Monday, March 30, 2015

Other People's Problems

"Could you help me with something? I can't work the elevator to the Wellness Center."

One of my neighbors said this to me at the end of the floor meeting last week. Can't work the elevator? I had no idea what that might mean, but saying "yes" to the request for help was one of those "good neighbor" things I could do at almost no cost to myself. (Counting cost kind of takes away from the virtue points, I know, but the neighbor would get the help she asked for, whether my personal halo got polished or not, so what the heck.) Plus I wanted to know why she couldn't work the elevator.

My neighbor, Rita, only recently moved in here from a small town on the Oregon coast. She uses a walker and has just enough Dutch accent to make her speech pleasantly non-standard. Her mind is lively and bright, generally cheerful, and she is not someone who can't work an elevator. We agreed to meet and walk to the Wellness Center.

I expected to have to slow my pace in deference to her walker, but either I didn't, or her conversation was so pleasantly distracting that I didn't notice the pace as we took the elevator from the sixth to the second floor ("This one doesn't give me problems," she told me), then walked along the corridor and across the skybridge to the elevators that give access to the Wellness Center.

"This is the one", she said, with a tone of fear in her voice that I had not heard before. The elevator doors swung open, and she explained, "See? It's too big." I still thought I was dealing with a psychological crink of some kind until she hesitantly pushed the walker onto the elevator.

Then I understood. There was only one handrail in the elevator car, at the back of the car, and the buttons for the different floors were on the other side. She couldn't reach them without letting go of the handrail and pushing the walker or walking unsupported across the elevator floor. "Wait, let me do it," she said. Bravely, she let go of the handrail, switched hands so that one was on the walker, reached across the elevator car and pushed the button for the Wellness Center floor. "OK, I'm OK now, I've done it, I know how to do it," she said, smiling broadly. (Rita has a great smile.)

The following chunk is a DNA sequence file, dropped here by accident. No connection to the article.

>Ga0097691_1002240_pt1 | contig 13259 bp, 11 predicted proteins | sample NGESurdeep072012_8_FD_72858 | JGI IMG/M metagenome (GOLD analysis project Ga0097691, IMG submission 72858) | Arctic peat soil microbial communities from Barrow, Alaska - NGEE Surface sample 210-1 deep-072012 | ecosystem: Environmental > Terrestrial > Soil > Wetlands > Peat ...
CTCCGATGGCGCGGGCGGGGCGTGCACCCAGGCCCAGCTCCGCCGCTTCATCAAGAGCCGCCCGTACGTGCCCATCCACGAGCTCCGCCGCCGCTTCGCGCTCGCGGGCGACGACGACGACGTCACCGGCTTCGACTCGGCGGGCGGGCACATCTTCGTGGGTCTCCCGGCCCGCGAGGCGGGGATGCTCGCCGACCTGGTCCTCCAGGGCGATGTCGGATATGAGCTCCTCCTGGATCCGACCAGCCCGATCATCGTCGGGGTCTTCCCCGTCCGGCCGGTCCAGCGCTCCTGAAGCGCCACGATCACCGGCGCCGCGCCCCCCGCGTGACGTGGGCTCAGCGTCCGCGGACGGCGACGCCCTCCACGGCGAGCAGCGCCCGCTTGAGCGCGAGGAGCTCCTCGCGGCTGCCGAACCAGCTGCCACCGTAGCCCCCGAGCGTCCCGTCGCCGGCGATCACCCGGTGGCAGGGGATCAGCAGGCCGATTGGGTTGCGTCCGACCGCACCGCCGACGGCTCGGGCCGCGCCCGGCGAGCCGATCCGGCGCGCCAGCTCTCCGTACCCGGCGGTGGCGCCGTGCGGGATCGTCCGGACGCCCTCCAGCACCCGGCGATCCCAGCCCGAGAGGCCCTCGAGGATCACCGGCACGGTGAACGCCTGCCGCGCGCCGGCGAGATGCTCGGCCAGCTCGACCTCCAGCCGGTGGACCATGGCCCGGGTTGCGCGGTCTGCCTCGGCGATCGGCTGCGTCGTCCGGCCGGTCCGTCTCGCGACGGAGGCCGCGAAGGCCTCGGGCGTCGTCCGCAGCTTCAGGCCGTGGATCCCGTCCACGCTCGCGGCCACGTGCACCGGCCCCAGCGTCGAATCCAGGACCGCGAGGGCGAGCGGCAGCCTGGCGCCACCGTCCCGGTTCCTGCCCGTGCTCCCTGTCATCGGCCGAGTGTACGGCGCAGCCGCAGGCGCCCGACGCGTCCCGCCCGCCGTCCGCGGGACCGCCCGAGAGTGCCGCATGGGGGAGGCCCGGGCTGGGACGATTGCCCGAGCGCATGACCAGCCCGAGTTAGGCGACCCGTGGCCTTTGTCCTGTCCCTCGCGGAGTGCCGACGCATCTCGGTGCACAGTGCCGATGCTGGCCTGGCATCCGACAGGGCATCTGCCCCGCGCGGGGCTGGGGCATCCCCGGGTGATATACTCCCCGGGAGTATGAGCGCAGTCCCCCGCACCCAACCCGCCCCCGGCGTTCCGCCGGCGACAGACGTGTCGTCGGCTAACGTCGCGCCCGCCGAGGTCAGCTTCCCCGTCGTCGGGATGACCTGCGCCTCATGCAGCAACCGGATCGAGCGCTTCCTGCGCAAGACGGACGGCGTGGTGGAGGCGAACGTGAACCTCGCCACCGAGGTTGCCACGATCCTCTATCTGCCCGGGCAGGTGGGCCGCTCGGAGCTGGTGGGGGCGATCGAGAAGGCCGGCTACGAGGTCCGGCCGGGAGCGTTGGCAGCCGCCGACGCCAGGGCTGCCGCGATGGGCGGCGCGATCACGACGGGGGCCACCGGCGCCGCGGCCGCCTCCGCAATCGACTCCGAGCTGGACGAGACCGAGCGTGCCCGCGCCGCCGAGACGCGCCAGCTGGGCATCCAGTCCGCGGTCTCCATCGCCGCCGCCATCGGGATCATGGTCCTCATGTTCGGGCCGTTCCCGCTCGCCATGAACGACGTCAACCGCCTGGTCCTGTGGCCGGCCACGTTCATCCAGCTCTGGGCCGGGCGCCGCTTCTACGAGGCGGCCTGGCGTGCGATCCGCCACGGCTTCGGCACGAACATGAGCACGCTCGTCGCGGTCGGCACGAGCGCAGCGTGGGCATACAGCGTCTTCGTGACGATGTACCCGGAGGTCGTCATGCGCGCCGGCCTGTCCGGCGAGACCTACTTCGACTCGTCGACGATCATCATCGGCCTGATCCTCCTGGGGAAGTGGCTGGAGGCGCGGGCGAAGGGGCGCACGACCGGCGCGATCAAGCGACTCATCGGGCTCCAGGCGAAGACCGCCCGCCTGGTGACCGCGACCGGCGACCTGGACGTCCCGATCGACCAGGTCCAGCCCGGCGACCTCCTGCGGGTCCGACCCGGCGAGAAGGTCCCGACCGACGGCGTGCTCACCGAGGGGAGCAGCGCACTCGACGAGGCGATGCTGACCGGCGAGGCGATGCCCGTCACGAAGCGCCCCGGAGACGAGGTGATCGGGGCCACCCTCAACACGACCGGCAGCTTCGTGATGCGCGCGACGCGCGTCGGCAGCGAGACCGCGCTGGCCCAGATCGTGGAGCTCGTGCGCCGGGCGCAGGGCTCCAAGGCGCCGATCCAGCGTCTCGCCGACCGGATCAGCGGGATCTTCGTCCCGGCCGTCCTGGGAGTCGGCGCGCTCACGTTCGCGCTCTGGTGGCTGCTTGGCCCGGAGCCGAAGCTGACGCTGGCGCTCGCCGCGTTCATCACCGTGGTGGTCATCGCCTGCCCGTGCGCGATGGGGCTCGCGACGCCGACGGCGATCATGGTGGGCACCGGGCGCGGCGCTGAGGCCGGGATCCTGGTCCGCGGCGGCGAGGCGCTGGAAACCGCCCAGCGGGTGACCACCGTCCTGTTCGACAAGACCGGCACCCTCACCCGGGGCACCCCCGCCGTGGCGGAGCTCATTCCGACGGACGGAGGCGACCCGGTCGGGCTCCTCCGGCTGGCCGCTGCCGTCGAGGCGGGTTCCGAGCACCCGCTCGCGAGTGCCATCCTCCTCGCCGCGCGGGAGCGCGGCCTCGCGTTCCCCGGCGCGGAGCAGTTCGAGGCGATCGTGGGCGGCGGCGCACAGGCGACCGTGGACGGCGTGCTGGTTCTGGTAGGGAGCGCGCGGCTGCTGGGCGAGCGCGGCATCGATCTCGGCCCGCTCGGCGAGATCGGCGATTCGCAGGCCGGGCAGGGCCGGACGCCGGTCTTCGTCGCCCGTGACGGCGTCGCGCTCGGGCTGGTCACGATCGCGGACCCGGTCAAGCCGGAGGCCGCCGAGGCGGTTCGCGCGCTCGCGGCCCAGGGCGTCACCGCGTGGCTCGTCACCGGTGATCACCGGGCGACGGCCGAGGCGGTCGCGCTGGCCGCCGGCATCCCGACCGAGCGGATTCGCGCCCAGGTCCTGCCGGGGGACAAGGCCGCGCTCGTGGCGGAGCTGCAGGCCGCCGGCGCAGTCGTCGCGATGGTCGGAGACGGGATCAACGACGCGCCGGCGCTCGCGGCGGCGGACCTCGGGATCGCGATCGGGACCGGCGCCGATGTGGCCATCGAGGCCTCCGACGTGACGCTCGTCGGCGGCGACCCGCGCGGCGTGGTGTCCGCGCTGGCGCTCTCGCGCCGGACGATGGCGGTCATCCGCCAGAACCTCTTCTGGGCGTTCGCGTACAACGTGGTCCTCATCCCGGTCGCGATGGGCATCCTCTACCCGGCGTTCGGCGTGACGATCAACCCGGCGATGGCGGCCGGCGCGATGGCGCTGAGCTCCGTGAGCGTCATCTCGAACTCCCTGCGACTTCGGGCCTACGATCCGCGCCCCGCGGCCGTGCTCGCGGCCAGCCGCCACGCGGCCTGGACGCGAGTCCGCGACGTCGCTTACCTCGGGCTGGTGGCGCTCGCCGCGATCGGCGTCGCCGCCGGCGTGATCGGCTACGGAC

To me, the elevator was spacious. To her, it had been an unknown space too wide for her to reach the buttons without losing stability. I don't (yet) have problems with falling. She knows in her bones that she can fall without support, and an obstacle as small as six feet of elevator floor between a handrail and the floor buttons is a serious challenge.

It's easy to dismiss other people's problems as trivial or self-indulgent. I'm sure there are people who prefer to whine about things instead of just getting on with it. But Rita is not one. Walking a mile with her behind her walker has opened up my view of the world.

Thursday, March 5, 2015


There is this bug.

Well, OK, I'm not sure if it's always the same bug. It's about half the size of a dime, brown, with beetle wings and thin articulated legs. Every few months, I look up from my computer, and it's walking around on my desk. Very non-threatening sort of bug, clean lines, not slimy, a reasonably small number of legs so not millipede-creepy, moves deliberately so no dashing about, no pincers or stinger, just, you know, a bug.

I skootch it into a glass, cover the glass with an envelope I haven't gotten around to recycling yet, and walk it a couple doors down the hall to the staircase which has outdoors access, and shake it out of the glass. It tumbles a few feet, then spreads its wings and buzzes gently off into the air.

I am moderately interested in knowing what kind of bug it is and extremely interested in knowing how it gets into my apartment. I have no unscreened windows, and it's much bigger than the openings in the screen mesh  on the windows that I can crank a few inches to get fresh air. If it had only visited once, I would think maybe it rode in on my jacket from outdoors. If there were a constant stream of the bug and his relatives, I'd think there was probably something Maintenance should plaster over somewhere. But one bug every few months, always on my desk walking around on the piles of paper, not the least bit secretive or even very imaginative. Never any trouble about getting it into the glass, no thrashing around while it's in there, just walking up the side of the glass until it falls onto its back to the bottom, at which point it gets upright and starts walking up the side again.

The next time the bug appears, maybe I'll take its picture and ask Bryan the gardener what it is. At least then I can call it by name as I walk it down the hall to the staircase.